unwilling to confront that fact) makes for
arduous fame, to say the least. Arduous fame is arguably
So the question of what's worthwhile with regard to both
wealth and fame comes down to that which is defined by each and every
single human being having the ability at all times under all and any
the quality of our own lives. If the
you have (regardless of how much you have, regardless of
whether you have "a lot" or not) makes a
difference on any scale, local or worldwide, plus
which you've created for yourself a sense of joie de vivre,
then you're wealthy. That's worthwhile wealth. Period.
What's interesting to note is true wealth has
waaay less to do with having "a lot" of
than at first thought.
And what of fame? Is there such a thing as worthwhile
George Harrison, in pioneering the original breakthrough Concert for
Bangladesh which instantly revealed the enormous power of
rock concerts to bring attention to pressing, dire worldly
issues, personifies leveraging enormous widespread fame to make a
difference. Perhaps this is what there is to do with fame - to
leverage it to make a difference. Perhaps, it could be said, this is
what makes fame worthwhile - if you're a rock star. Without leveraging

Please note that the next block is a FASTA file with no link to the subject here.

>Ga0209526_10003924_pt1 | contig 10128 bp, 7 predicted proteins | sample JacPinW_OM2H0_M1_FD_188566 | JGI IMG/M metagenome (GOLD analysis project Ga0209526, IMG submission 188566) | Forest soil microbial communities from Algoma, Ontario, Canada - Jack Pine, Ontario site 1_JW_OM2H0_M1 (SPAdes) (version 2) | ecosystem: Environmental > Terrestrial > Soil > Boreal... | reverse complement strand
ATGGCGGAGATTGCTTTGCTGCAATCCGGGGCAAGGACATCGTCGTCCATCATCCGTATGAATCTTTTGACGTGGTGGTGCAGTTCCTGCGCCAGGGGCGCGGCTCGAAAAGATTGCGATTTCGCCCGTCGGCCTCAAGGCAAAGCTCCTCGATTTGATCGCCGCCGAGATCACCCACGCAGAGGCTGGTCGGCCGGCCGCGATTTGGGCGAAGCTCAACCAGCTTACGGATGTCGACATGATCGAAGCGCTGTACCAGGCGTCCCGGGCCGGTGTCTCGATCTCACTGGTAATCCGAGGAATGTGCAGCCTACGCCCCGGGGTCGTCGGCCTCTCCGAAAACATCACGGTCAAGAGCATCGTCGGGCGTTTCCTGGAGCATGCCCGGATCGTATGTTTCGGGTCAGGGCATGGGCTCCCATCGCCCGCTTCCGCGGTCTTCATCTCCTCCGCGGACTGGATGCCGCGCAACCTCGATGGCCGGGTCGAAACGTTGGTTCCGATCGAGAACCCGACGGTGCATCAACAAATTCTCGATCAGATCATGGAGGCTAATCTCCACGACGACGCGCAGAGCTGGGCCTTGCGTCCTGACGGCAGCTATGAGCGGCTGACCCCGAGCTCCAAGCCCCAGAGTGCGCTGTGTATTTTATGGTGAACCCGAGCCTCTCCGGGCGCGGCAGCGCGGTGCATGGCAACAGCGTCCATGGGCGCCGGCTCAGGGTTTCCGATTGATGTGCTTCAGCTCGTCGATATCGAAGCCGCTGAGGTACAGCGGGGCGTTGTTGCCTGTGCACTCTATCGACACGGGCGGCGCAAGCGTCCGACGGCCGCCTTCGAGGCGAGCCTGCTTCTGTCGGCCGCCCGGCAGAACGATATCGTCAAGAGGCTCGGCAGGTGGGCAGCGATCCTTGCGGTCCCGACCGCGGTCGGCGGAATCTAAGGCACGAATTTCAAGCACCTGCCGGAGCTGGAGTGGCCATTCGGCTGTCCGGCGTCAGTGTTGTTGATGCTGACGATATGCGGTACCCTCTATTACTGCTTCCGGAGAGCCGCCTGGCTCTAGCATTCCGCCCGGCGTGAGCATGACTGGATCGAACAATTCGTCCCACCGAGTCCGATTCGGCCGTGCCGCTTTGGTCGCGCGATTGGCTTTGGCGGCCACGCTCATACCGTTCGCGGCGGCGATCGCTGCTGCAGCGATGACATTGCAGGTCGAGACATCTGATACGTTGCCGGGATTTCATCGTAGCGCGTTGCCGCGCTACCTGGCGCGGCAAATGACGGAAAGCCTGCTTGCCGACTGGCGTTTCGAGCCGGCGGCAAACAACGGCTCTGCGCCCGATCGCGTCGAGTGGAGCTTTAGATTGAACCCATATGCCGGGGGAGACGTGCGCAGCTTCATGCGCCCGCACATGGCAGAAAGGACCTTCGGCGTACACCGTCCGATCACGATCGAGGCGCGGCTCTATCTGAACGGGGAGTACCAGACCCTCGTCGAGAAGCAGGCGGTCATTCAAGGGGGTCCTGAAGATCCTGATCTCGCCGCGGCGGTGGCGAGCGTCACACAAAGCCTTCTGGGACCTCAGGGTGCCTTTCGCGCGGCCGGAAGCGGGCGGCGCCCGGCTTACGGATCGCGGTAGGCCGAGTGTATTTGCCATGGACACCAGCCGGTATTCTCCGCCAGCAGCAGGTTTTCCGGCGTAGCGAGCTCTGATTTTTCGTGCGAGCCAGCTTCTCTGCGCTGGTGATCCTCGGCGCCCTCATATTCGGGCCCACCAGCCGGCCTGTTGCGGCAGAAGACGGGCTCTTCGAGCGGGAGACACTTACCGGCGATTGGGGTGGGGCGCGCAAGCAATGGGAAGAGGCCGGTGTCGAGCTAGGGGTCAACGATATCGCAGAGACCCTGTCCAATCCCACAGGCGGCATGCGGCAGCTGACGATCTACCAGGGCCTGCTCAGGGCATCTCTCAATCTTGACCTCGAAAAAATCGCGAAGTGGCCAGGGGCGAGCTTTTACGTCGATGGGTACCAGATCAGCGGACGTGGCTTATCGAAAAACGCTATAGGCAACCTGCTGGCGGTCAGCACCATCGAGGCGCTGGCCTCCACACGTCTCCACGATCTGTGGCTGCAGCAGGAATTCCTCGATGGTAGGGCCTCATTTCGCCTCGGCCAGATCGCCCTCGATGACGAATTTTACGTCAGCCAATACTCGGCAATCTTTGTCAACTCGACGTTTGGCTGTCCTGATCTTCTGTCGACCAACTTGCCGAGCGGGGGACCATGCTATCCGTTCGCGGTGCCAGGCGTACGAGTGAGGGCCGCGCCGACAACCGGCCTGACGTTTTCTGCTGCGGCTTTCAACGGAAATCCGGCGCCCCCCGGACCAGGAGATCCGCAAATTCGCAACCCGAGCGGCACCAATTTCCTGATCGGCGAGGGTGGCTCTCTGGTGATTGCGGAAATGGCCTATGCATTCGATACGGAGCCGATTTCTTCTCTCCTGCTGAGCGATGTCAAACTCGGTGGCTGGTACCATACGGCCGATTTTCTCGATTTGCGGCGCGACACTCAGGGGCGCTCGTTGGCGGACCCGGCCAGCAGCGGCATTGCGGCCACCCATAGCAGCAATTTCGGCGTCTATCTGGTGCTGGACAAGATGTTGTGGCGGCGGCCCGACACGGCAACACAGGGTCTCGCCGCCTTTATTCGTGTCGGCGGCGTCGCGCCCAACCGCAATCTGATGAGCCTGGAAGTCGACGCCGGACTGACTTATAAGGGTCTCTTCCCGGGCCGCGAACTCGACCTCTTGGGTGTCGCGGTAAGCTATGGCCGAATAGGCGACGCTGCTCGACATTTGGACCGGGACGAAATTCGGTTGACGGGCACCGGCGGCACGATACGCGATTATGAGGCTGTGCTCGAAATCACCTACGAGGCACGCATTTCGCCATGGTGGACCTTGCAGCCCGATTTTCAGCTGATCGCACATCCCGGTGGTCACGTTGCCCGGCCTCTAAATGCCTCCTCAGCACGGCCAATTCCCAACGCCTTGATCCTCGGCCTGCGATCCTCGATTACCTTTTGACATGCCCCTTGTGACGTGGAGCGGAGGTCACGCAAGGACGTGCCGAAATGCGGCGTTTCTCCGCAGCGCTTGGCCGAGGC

fame to make a difference, fame is merely being known by "a
lot" of people. And
That makes no difference to anyone ... except perhaps to
supermarket checkout line tabloid publishers.
If you're willing to take this conversation on, you'll quickly see
there's a lot about fame which, once fully gotten, may not be so
worthwhile after all. For example, consider what it's like when fame
may have said) giving up your privacy like
Or when fame goeswith being targeted for assassination
like John - Fitzgerald Kennedy and
What, then, could be considered worthwhile fame, available
to each and every single human being like a creation, like a
possibility? In my book, in my reckoning, the only worthwhile
fame is being famous for being
who you really are
ie being famous not for what you have, being famous not for
what you do (although that's getting closer), but rather
being famous for being
who you really are.
Don't confuse this with a naïve debutante or a
socialite Sunday papers kind of fame. This isn't being
known for having a well coiffed identity. This kind of fame
isn't based on identity. This kind of fame is based on being.
For me, this is only worthwhile fame - that is, if indeed fame is
worthwhile at all: being famous simply for being
who you really are.